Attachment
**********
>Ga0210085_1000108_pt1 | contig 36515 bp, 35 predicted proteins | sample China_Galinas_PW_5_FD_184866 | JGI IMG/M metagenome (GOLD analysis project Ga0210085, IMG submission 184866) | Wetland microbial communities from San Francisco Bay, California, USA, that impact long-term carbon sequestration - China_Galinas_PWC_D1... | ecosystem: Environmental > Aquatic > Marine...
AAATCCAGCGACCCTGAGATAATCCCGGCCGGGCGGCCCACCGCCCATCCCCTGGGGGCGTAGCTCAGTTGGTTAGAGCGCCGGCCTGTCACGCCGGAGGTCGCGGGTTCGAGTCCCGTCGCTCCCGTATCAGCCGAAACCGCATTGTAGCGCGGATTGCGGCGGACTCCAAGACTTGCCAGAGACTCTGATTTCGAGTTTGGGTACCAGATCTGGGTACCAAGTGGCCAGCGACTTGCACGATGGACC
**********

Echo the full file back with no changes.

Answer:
>Ga0210085_1000108_pt1 | contig 36515 bp, 35 predicted proteins | sample China_Galinas_PW_5_FD_184866 | JGI IMG/M metagenome (GOLD analysis project Ga0210085, IMG submission 184866) | Wetland microbial communities from San Francisco Bay, California, USA, that impact long-term carbon sequestration - China_Galinas_PWC_D1... | ecosystem: Environmental > Aquatic > Marine...
AAATCCAGCGACCCTGAGATAATCCCGGCCGGGCGGCCCACCGCCCATCCCCTGGGGGCGTAGCTCAGTTGGTTAGAGCGCCGGCCTGTCACGCCGGAGGTCGCGGGTTCGAGTCCCGTCGCTCCCGTATCAGCCGAAACCGCATTGTAGCGCGGATTGCGGCGGACTCCAAGACTTGCCAGAGACTCTGATTTCGAGTTTGGGTACCAGATCTGGGTACCAAGTGGCCAGCGACTTGCACGATGGACC